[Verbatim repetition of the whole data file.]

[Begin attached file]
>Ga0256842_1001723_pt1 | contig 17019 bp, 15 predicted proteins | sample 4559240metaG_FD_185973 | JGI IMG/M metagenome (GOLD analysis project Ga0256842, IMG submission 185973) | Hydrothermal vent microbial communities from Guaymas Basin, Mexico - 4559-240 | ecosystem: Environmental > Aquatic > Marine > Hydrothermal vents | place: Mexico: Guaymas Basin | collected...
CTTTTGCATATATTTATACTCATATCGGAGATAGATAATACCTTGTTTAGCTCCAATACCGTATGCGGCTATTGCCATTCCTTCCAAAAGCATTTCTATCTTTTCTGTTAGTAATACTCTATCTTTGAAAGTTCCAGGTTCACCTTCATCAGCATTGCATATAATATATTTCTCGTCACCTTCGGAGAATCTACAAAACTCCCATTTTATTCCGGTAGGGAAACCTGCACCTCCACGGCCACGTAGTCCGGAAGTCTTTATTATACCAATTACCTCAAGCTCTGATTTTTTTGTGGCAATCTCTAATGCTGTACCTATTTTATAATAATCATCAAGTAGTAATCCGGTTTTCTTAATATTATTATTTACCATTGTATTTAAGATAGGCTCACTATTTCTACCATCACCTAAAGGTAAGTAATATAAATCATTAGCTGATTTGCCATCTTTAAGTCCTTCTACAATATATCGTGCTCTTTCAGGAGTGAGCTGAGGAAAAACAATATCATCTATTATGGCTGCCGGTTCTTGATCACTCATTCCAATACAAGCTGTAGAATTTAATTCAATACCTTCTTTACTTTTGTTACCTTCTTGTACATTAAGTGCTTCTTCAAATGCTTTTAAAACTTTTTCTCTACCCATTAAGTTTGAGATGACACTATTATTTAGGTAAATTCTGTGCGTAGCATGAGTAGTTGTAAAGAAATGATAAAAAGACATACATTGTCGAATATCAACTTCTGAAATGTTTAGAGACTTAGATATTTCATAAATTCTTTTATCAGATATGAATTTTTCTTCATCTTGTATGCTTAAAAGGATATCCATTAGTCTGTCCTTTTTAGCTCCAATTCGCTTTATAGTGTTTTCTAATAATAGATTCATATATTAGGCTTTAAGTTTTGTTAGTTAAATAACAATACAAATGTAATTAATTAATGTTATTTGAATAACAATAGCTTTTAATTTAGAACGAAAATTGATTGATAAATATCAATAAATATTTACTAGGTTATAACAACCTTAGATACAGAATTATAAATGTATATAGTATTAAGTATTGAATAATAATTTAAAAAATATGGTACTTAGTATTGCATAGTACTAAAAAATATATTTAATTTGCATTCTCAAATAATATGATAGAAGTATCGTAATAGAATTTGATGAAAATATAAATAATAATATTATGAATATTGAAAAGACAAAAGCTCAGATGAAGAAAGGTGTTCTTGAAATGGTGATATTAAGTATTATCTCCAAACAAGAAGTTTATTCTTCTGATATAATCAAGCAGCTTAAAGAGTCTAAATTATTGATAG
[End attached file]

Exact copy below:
>Ga0256842_1001723_pt1 | contig 17019 bp, 15 predicted proteins | sample 4559240metaG_FD_185973 | JGI IMG/M metagenome (GOLD analysis project Ga0256842, IMG submission 185973) | Hydrothermal vent microbial communities from Guaymas Basin, Mexico - 4559-240 | ecosystem: Environmental > Aquatic > Marine > Hydrothermal vents | place: Mexico: Guaymas Basin | collected...
CTTTTGCATATATTTATACTCATATCGGAGATAGATAATACCTTGTTTAGCTCCAATACCGTATGCGGCTATTGCCATTCCTTCCAAAAGCATTTCTATCTTTTCTGTTAGTAATACTCTATCTTTGAAAGTTCCAGGTTCACCTTCATCAGCATTGCATATAATATATTTCTCGTCACCTTCGGAGAATCTACAAAACTCCCATTTTATTCCGGTAGGGAAACCTGCACCTCCACGGCCACGTAGTCCGGAAGTCTTTATTATACCAATTACCTCAAGCTCTGATTTTTTTGTGGCAATCTCTAATGCTGTACCTATTTTATAATAATCATCAAGTAGTAATCCGGTTTTCTTAATATTATTATTTACCATTGTATTTAAGATAGGCTCACTATTTCTACCATCACCTAAAGGTAAGTAATATAAATCATTAGCTGATTTGCCATCTTTAAGTCCTTCTACAATATATCGTGCTCTTTCAGGAGTGAGCTGAGGAAAAACAATATCATCTATTATGGCTGCCGGTTCTTGATCACTCATTCCAATACAAGCTGTAGAATTTAATTCAATACCTTCTTTACTTTTGTTACCTTCTTGTACATTAAGTGCTTCTTCAAATGCTTTTAAAACTTTTTCTCTACCCATTAAGTTTGAGATGACACTATTATTTAGGTAAATTCTGTGCGTAGCATGAGTAGTTGTAAAGAAATGATAAAAAGACATACATTGTCGAATATCAACTTCTGAAATGTTTAGAGACTTAGATATTTCATAAATTCTTTTATCAGATATGAATTTTTCTTCATCTTGTATGCTTAAAAGGATATCCATTAGTCTGTCCTTTTTAGCTCCAATTCGCTTTATAGTGTTTTCTAATAATAGATTCATATATTAGGCTTTAAGTTTTGTTAGTTAAATAACAATACAAATGTAATTAATTAATGTTATTTGAATAACAATAGCTTTTAATTTAGAACGAAAATTGATTGATAAATATCAATAAATATTTACTAGGTTATAACAACCTTAGATACAGAATTATAAATGTATATAGTATTAAGTATTGAATAATAATTTAAAAAATATGGTACTTAGTATTGCATAGTACTAAAAAATATATTTAATTTGCATTCTCAAATAATATGATAGAAGTATCGTAATAGAATTTGATGAAAATATAAATAATAATATTATGAATATTGAAAAGACAAAAGCTCAGATGAAGAAAGGTGTTCTTGAAATGGTGATATTAAGTATTATCTCCAAACAAGAAGTTTATTCTTCTGATATAATCAAGCAGCTTAAAGAGTCTAAATTATTGATAG